Vernon AME Church

We personally worked with the Pastor of the Vernon AME Church to prepare multiple grants for repairs to take place on the Church that were recently awarded. The purpose of the report was intended to document the current state of the existing interior walls and exterior façade of the historic Vernon AME Church in Tulsa. The report provided an assessment of the existing masonry exterior of the original church and Faith Hall, including an assessment of the historic stain glass windows, roof system and site. The report also provided recommendations for repair, along with preliminary cost estimate once finalized. In addition, our report documented ADA compliance, including adding ramps and new elevator tower. Facility Background: The historic Vernon African Methodist Episcopal (A.M.E) Church is located at 311 North Greenwood Avenue in Tulsa, Oklahoma, a district known as Black Wall Street. The facility was initially constructed in 1919. During the 1921 Tulsa Race Massacre, the basement of the church was the only remaining part of the structure left standing and was used as a shelter by many parishioners and the community. The Sunday following the Massacre, worship was held for survivors. Years later, the church was rebuilt between 1925 to 1928, above the original concrete basement and masonry water table. To differentiate between the original 1919 structure and the reconstruction, the brick masonry water table was coated with stucco, painted white and scored to look like large format stone. The structure of the 1928 building is one story above grade, accessible by wooden stairwell, with a balcony on the west end of the sanctuary, and a mezzanine on the east end behind the chancel. This area used to serve as the Pastor’s office and led down to the attached residence, which no longer exists. In 1949, the iconic Vernon A.M.E. exterior light was installed; it has been restored, once in 1995 with the latest restoration occurring in 2019. Our Report Recommendations: A significant part of the water infiltration occurring at the Vernon A.M.E. Church was related to the cracks in the exterior coating and missing mortar in the masonry wall. Water was finding its way along the wall and migrating through the wall into the interior spaces. The best course of action was to seal up the exterior façade prior to repairing interior damage. The exterior needed to be stabilized, with the installation of new sealant at all windows, as well as removing and replacing the existing spalling exterior stucco coating and replacing in kind. NPS Technical Preservation Brief 22: The Preservation and Repair of Historic Stucco shall be utilized to provide guidance during stabilization and repair of the exterior stucco façade. GH2 recommended sounding the existing exterior façade in its entirety, removing the existing coating as much as possible back to historic masonry. Not all the exterior coating may be able to be removed; however, care should be taken to remove as much as possible in order to see the full extent of the cracking behind the exterior coating. GH2 recommended a 100% repoint of the existing masonry and stone corbel on the historic 1919 and 1928 structure. Furthermore, the area on the southeast corner would potentially need to have masonry removed and reinstalled because the façade was heaving and appeared to be moving. We also recommended the historic mortar be tested to determine the strength of the mortar for the repoint.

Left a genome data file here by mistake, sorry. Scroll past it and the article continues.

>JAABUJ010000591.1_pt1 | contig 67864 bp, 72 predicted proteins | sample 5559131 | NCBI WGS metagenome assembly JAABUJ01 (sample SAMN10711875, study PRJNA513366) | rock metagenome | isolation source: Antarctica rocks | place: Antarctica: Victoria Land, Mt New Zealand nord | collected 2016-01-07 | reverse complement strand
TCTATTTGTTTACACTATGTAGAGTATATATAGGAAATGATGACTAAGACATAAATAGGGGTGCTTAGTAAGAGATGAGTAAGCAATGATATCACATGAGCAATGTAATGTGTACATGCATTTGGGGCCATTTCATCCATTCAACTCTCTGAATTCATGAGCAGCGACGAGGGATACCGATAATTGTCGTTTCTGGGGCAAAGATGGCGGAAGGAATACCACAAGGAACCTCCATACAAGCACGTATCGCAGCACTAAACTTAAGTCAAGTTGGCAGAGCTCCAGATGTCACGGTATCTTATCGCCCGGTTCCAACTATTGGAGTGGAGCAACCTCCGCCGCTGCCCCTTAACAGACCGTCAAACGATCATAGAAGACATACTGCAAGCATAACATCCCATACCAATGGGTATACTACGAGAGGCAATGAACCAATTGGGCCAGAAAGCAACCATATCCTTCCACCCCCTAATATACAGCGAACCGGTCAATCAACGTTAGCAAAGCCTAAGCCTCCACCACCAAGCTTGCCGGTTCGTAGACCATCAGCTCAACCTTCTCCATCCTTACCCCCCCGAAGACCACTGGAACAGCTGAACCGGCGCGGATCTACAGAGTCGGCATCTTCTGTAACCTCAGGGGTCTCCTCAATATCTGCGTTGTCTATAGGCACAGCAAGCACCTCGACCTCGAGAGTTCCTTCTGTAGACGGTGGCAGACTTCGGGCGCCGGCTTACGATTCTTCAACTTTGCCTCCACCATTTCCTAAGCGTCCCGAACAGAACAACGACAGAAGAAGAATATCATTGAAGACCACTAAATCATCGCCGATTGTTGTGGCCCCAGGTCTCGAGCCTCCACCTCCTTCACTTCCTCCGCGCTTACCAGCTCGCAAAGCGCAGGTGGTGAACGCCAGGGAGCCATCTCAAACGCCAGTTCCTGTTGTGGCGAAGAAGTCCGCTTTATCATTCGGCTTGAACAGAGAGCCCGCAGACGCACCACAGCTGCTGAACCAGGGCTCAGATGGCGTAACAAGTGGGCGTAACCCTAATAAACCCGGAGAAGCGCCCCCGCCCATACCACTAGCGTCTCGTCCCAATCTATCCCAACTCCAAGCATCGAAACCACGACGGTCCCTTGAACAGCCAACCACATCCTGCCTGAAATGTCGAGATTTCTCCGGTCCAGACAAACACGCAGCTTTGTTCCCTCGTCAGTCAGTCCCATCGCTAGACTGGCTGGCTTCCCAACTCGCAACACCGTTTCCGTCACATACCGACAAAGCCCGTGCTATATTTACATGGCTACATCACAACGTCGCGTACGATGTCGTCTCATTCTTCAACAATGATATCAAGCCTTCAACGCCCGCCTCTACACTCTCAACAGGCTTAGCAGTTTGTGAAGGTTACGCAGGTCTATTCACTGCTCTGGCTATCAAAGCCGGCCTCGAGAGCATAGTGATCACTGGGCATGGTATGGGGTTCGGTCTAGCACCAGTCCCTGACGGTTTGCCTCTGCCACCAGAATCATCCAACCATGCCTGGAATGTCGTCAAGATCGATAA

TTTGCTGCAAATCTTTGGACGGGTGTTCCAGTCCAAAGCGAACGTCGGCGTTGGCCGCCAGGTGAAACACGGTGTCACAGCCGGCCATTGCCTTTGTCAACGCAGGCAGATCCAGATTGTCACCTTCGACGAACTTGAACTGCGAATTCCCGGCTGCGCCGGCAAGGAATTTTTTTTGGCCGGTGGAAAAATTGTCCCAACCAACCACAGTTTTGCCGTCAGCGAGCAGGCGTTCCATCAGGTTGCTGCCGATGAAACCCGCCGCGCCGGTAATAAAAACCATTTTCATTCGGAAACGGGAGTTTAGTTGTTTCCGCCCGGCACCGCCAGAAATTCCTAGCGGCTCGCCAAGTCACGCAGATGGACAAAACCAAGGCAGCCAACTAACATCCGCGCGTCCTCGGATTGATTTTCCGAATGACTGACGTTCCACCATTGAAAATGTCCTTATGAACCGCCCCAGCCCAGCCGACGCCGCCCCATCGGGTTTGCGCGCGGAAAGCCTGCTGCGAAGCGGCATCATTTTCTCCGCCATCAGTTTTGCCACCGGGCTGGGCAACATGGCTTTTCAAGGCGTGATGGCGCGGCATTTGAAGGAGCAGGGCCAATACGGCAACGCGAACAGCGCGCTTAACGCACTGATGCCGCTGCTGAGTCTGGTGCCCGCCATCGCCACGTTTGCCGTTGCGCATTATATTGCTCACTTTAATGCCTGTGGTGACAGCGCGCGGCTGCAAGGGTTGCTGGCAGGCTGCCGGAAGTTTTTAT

PROJECT FACTS

Location

Tulsa, OK

Size

1000 sqft

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